James Paget University Hospital 'may cut 600 jobs'
A hospital trust based in Norfolk has warned it may have to cut staff numbers by 600 to deal with a "perfect storm" of rising demand and funding cuts.
James Paget University Hospitals NHS Trust, based in Gorleston, said it was at risk of no longer being "clinically viable" as a stand-alone hospital.
The trust needs to save at least £20m by 2018 and said nearly a quarter of its workforce may have to go.
It said it would look to share more services with other local hospitals.
The trust's five-year strategy document warns that the period will be "extremely challenging", requiring "brave and bold" decisions.
"The single biggest challenge we face on our services will be the significant increase in our elderly population and the number of patients diagnosed with dementia," it states.
The trust already has one of the highest percentages of patients with dementia in the country.
The number of over-65s in the Great Yarmouth and Waveney area is forecast to rise by 19,000 to 72,000 by 2030, an increase of 35.9%.
The trust said its primary concern was to protect its core services, but warned that budget cuts would force it to close beds.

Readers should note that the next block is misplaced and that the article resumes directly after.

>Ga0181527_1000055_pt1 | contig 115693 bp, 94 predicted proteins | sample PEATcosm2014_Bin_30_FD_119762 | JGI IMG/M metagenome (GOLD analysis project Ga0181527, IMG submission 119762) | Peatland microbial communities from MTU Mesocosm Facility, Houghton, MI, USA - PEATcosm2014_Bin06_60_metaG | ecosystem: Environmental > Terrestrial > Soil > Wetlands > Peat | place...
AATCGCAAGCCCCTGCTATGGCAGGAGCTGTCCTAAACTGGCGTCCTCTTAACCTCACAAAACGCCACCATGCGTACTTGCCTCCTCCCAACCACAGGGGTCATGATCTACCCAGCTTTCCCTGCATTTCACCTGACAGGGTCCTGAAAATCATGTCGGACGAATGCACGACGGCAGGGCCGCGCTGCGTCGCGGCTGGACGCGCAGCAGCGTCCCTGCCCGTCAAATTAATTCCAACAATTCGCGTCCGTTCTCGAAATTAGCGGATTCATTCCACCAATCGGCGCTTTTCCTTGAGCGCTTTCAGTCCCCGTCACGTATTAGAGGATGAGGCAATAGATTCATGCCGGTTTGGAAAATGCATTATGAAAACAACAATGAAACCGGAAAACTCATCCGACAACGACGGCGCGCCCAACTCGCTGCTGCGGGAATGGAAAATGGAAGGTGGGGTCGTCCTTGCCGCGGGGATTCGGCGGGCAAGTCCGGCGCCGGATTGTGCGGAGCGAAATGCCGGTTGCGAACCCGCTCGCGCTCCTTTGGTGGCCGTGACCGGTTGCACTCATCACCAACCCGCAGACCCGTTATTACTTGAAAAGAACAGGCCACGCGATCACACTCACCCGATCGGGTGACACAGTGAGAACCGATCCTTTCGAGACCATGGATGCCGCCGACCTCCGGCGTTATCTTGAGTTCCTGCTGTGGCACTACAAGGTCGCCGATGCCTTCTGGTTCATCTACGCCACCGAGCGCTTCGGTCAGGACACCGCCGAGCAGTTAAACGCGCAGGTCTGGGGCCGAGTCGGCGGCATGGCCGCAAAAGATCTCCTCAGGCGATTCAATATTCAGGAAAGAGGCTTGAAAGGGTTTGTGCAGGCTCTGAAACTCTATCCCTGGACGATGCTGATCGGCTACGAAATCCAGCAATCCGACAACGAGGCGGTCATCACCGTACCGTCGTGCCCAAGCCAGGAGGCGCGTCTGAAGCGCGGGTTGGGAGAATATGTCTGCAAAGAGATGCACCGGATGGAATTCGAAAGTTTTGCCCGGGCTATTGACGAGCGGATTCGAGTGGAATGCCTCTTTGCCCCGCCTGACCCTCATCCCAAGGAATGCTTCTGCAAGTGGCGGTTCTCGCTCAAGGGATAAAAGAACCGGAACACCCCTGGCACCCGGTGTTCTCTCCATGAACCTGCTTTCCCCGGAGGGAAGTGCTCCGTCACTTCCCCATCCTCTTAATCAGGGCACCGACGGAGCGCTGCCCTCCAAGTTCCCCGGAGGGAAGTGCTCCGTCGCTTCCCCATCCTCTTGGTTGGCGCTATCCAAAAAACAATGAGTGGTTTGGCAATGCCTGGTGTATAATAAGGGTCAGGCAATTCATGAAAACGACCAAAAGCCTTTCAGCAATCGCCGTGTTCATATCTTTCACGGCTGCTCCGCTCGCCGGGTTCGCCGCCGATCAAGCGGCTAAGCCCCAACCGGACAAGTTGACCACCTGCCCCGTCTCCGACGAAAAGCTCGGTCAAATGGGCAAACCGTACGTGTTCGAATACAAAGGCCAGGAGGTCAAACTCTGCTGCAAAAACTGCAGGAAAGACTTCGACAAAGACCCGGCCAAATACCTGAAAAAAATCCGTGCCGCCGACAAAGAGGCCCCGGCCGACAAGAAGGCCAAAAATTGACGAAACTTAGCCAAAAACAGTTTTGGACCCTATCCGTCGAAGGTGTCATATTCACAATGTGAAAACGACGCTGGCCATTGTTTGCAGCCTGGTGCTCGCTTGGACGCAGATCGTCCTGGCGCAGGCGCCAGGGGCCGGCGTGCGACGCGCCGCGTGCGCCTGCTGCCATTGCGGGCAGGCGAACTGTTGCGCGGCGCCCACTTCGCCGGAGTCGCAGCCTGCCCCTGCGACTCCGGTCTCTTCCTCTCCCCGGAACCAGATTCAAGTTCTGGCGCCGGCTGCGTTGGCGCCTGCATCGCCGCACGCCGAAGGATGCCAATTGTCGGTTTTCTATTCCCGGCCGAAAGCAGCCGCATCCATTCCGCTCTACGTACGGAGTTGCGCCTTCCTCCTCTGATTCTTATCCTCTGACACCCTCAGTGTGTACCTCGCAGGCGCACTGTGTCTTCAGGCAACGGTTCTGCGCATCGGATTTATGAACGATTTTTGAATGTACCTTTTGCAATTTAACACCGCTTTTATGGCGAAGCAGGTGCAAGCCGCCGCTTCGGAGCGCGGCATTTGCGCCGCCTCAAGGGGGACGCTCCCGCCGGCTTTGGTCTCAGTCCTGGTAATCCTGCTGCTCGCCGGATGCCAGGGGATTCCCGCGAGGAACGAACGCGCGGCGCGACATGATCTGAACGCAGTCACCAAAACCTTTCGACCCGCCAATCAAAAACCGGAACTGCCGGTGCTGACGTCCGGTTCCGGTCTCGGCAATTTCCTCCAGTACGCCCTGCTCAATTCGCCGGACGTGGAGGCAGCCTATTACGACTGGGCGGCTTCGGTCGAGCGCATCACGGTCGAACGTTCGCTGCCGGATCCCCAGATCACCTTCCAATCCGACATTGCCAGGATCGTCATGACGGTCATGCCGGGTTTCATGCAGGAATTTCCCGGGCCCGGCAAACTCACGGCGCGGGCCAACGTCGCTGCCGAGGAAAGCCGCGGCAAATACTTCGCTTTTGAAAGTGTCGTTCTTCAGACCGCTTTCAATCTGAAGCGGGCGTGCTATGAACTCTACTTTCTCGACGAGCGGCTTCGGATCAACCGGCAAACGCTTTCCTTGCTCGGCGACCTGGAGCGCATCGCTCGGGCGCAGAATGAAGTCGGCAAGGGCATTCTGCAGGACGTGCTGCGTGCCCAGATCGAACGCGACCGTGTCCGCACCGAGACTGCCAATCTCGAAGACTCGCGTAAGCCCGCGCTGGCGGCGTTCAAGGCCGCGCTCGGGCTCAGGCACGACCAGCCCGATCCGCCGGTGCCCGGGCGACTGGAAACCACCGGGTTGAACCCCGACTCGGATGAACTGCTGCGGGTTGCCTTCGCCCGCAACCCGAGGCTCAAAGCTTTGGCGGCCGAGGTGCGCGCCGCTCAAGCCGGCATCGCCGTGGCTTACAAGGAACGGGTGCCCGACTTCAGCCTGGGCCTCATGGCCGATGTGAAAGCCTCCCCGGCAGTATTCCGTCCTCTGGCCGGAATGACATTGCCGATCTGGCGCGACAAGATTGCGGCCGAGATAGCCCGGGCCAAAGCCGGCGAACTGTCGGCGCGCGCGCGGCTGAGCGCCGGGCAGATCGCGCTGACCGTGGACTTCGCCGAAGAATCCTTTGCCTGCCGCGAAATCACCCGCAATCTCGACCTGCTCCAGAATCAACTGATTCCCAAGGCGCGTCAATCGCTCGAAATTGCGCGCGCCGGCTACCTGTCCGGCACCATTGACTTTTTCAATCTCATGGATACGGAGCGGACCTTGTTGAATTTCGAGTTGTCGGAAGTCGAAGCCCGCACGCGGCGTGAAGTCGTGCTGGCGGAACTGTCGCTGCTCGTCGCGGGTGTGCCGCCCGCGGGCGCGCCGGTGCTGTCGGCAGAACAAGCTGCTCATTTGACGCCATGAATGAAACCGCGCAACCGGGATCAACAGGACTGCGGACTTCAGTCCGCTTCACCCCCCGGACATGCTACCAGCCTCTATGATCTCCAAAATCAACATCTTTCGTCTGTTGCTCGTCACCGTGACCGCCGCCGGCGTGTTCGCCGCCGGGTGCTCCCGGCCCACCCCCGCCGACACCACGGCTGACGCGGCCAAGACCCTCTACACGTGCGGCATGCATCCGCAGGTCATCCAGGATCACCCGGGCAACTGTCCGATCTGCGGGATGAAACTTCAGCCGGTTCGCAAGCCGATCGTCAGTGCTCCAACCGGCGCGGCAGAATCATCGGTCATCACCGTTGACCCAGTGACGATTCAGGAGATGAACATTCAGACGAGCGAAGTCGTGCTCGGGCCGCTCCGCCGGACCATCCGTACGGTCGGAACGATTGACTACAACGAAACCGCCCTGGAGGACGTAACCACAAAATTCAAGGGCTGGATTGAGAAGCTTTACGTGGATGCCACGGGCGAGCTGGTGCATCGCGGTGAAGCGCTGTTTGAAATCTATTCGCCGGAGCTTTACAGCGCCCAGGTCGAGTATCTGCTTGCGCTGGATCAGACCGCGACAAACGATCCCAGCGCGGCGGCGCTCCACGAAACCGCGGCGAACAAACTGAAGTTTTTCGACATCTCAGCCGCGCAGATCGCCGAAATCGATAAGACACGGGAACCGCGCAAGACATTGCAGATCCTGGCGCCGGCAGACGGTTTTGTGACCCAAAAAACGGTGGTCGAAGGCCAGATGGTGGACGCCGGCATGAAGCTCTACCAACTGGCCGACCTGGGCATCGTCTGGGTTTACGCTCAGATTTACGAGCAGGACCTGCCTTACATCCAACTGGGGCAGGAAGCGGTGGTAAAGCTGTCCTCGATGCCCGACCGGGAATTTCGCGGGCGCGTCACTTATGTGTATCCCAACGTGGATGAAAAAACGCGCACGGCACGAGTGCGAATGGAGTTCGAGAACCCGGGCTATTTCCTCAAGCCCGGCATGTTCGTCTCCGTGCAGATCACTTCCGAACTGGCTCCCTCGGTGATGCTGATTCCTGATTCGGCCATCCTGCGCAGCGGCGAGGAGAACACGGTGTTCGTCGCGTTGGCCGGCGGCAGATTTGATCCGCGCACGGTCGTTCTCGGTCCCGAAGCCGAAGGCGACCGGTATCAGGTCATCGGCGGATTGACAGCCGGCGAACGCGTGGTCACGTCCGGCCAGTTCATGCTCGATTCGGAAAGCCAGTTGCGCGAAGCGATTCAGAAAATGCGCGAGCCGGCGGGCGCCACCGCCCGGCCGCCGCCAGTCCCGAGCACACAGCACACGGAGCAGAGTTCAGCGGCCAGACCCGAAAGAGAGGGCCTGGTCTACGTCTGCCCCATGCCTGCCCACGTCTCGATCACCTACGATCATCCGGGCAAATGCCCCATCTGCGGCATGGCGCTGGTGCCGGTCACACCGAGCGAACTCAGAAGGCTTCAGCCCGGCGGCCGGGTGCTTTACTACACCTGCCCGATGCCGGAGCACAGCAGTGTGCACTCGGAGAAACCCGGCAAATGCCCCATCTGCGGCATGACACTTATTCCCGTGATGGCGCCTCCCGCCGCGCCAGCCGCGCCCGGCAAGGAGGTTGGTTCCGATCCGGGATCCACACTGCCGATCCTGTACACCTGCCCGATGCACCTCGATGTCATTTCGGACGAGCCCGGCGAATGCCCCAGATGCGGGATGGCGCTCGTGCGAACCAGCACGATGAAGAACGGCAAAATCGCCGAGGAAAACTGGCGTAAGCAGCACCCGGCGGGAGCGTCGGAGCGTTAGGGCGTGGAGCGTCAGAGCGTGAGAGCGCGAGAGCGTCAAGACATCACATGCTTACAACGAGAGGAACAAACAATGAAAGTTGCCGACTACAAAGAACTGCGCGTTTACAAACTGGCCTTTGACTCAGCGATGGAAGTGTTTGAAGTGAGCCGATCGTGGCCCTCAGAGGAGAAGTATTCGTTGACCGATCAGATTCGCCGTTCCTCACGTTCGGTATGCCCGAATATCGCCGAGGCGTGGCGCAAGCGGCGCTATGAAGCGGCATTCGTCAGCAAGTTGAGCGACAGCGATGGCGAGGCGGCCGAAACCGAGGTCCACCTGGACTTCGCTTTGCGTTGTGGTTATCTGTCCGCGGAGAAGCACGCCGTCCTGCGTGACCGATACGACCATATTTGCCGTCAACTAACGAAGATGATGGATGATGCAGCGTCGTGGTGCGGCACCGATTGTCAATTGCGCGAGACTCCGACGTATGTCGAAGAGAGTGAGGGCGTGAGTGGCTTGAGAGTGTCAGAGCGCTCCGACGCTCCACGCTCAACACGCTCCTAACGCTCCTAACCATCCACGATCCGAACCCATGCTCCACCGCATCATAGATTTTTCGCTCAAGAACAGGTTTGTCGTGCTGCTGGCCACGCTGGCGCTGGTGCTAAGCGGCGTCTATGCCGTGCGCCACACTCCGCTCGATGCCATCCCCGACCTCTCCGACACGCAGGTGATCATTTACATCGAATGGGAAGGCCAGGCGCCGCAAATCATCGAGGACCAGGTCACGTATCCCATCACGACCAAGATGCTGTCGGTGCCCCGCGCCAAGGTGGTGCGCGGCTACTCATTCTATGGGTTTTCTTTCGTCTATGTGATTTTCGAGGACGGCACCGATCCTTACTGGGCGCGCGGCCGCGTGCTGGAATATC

It said it needed to further develop partnerships with local hospitals, including the Norfolk and Norwich University Hospitals Foundation Trust, which would provide services including oncology, paediatrics and dermatology.
Other services, including maternity, stroke care and haematology, could be shared across the two hospitals.
Trust chairman David Wright said: "We cannot hide from the fact that the entire NHS is facing what some have called a 'perfect storm' - rising demand from a growing older population at a time when billions of pounds needs to be saved."
Chief executive Christine Allen said: "We need to make sure our care for patients is safer and more efficient and we need to work closely with our partners to move the right care closer to home.
"We will need to save at least £20m by 2018. This means that we need to cut costs, redesign our services, get the best out of our staff and develop a strong culture of openness and accountability."
The trust said it was keen to minimise compulsory redundancies, but that as a "working assumption" it would need to cut about 600 staff.
It said it would also have to review staff terms and conditions in order to curb its annual wage bill of more than £110m.
Sala Millican, branch secretary of Unison, said it had been assured "frontline" staff would not be cut, but that it took many different specialities to ensure a hospital ran efficiently.
"We as a union are also very concerned about the increasing fragmentation of services in the NHS, including the James Paget University Hospital, as a whole," she said.
"We are concerned that the general public will one day attend the hospital only to find the service they require is no longer there."